The Crookston Airport Commission me inside the Crookston City Hall Conference Room on Thursday morning.

SEH T-Hanger Discussion

The board first approved their meeting report from their last meeting on September 15, 2022. They had invited Short Elliot Hendrickson (SEH) representative Lindsay Reidt, who presented the design plans for a new SEH T-Hanger. SEH planned to expand the width of the runway and was planning to add a six-unit hangar with multiple doors. They would need to add a sprinkler system to the building, as it would be larger than 12,000 square feet, but add a lot to the cost. The board also believed the doors wouldn’t properly allow large planes to enter the hangar at its current size as it would push the planes’ tails into the hangars to other airplanes and the walls, not leaving them much space to maneuver inside the hangar.
“Today, we came up with a proposal to do a six-unit T-Hangar with some 65-foot doors, a 60-foot door, and a 45-foot door. The board was in consensus to continue with that, but the partitions on the inside of the hangar, on the east end. That would be removed, so the last two units on the end would essentially be open in between. Most of the other ones, they’ll have walls on the backside of them that go up to the ceiling to separate each unit so each door would go into its own unit,” said Reidt. “The two on the end would be a pass-through where you can see through the building. We’re going to go back to the design team and make sure we can accomplish the suggested design from a structural perspective and move forward to complete the design and start bidding in the next couple of months.”
Based on similar projects they had completed, the city predicted that the hangar’s construction would cost about $2 million. However, with various shares from the state from the federal government, the city would have to cover about $130 to $150,000 of the $2 million cost.
“If those bids come in as we expect in about the $2 million range, the City’s share would be $130,000-150,000,” Commission Chairperson Charles “Corky” Reynolds explained, “and with various funding sources including CIP money and some money from reserves, the city will be able to cover its share.”
After much discussion, Reidt stated that bids would need to be started by May 5 to reach their construction deadline, and they would bring it before the City Council on March 27. The commission approved the motions unanimously. The plan for the T-Hangar can be seen below-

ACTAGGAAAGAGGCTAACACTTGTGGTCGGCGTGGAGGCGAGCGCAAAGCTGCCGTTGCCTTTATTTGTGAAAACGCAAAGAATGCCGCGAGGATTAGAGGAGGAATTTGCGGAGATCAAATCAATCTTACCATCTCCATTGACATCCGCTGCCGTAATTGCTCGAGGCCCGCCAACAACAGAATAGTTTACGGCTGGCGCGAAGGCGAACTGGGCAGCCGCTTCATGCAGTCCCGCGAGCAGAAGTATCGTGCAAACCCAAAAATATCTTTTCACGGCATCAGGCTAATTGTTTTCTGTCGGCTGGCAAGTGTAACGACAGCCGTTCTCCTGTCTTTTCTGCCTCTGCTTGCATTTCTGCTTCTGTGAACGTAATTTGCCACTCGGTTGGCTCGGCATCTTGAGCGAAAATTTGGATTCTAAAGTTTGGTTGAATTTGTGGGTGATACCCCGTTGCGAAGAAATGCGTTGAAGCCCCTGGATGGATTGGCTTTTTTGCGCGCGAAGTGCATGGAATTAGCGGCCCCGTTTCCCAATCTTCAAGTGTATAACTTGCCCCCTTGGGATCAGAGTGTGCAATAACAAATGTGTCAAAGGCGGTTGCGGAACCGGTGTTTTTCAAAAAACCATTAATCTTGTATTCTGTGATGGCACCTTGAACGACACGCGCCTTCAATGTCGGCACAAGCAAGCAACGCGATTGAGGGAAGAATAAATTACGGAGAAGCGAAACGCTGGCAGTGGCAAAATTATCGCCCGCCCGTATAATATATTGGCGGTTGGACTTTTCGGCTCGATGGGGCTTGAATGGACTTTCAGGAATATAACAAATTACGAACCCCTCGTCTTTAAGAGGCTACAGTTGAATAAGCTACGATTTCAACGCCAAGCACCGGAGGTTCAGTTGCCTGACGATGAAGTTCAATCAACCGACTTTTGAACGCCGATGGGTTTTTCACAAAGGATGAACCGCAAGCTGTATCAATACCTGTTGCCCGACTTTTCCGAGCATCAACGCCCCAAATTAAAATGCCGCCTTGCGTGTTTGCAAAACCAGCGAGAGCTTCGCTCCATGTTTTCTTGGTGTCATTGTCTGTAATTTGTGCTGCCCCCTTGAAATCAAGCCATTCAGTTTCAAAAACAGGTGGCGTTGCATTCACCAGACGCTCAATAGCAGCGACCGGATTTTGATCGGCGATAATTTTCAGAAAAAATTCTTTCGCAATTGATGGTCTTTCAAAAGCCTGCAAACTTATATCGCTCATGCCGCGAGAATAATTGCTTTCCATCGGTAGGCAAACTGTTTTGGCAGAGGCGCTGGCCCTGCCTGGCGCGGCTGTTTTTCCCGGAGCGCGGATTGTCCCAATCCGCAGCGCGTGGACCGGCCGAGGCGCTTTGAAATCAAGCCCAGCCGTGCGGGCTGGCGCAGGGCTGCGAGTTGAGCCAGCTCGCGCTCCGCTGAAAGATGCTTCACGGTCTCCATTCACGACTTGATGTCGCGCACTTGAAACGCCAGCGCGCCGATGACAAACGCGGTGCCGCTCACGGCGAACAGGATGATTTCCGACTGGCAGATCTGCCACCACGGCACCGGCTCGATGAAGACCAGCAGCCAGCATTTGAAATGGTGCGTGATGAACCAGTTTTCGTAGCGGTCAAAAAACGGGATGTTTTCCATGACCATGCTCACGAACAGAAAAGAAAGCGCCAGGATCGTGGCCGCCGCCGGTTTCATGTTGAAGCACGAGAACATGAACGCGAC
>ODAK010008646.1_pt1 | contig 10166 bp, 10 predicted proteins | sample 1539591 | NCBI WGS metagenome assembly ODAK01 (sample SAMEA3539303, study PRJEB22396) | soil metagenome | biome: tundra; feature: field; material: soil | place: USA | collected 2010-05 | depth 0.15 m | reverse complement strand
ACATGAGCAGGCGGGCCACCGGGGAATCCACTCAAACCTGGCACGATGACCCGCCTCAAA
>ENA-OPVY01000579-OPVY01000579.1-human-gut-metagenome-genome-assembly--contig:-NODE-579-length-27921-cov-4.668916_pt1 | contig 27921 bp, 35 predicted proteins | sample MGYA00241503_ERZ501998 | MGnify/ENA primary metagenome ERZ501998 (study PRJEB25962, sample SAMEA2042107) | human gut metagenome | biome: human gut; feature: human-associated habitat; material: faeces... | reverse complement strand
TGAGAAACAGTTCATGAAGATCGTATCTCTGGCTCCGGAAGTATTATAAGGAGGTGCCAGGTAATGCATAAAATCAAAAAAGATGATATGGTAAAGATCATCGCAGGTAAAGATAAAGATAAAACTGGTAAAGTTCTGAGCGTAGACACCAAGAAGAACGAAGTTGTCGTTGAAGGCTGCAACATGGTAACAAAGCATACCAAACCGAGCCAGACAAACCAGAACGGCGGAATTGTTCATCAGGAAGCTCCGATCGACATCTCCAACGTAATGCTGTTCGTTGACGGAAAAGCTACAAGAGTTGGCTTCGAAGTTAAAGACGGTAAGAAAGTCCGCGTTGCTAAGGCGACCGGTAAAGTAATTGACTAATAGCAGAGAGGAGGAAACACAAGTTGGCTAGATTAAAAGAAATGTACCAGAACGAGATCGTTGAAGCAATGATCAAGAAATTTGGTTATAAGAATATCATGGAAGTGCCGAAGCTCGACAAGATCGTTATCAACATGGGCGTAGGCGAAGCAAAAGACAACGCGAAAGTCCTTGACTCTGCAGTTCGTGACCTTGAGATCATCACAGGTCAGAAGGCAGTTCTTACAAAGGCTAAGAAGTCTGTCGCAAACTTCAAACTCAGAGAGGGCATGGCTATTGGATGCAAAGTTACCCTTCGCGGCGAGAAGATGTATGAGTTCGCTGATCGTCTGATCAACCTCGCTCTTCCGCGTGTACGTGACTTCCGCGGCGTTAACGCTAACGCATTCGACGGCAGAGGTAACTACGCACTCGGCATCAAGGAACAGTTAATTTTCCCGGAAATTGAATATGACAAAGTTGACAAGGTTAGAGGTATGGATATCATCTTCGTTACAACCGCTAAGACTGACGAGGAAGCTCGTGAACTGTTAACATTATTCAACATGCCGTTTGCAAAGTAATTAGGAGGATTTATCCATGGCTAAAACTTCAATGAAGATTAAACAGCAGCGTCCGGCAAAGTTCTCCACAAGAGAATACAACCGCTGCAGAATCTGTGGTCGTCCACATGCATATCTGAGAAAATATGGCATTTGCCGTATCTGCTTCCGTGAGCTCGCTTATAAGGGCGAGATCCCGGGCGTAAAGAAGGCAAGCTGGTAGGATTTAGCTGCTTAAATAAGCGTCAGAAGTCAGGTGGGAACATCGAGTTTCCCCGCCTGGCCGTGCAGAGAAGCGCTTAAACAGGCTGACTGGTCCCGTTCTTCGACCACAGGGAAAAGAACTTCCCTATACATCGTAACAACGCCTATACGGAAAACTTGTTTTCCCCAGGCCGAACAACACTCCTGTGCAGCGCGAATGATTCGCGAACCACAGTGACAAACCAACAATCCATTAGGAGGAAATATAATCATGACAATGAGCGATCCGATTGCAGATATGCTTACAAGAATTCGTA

T-Hangar plan

SEH AWOS Discussion

Reidt continued with a discussion about three potential locations for an Automated Weather Observation System (AWOS) project that was owned by the Minnesota Department of Transportation (MnDOT).
“MnDOT had approached the city with this project. They own the equipment and would like to replace it. It’s old enough that it’s not fixable if something breaks or doesn’t work anymore. To do these projects, they do them in a multi-phase process, so the first phase would be site design and environment. So we will put together a scope, submit that to the city, and they would submit it to MnDOT to get a grant to cover 70% of that cost,” Reidt explained. “Then, the next step would be to design, so we would work with the city to design the site once it’s selected to add foundations for the new equipment and get power to them. Then the final phase would be construction. We have involvement in the construction, and then we’d have a contractor that would be here to complete the foundation and site work for that project. Each phase would be funded 70% by MnDOT and then 30% responsibility from the city.”
Reidt predicted that the designing phase would be completed, and they would begin construction by the end of 2024. A map of the layout for the AWOS can be seen below-

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Hangar Lease Agreements

The commission began discussing the lease agreements for multiple hangars the city leased to pilots. Airport Manager Lowell Miller and Chairperson Reynolds had met with several renters about why there was a one-month 8.5% discount for hangars that pilots paid for in advance as the demand exceeded their supply. Several commission members shared that they believed the discounts made things easier for the city accounting and encouraged pilots to retain their hangars. After some discussion, the commission noted that it was a city issue, and the city would have to decide if they would continue or discontinue the discounts in the future.

Agricultural Farmland Lease

Dan Geist shared that last year, thanks to the dry and windy conditions, a windstorm had blown many pieces of the dust, grass, and dirt from the city lands around the airport into the southeast quarter of the airport hangars and runways, which caused a variety of problems for the pilots and planes. To prevent this, the commission discussed ways they could add or make some additional limitations to preparing the farmland to prevent it from happening again. Reynolds noted that it would be an item for discussion for the lease owners at the end of its term at the end of 2024 to see if there were ways they could prevent it.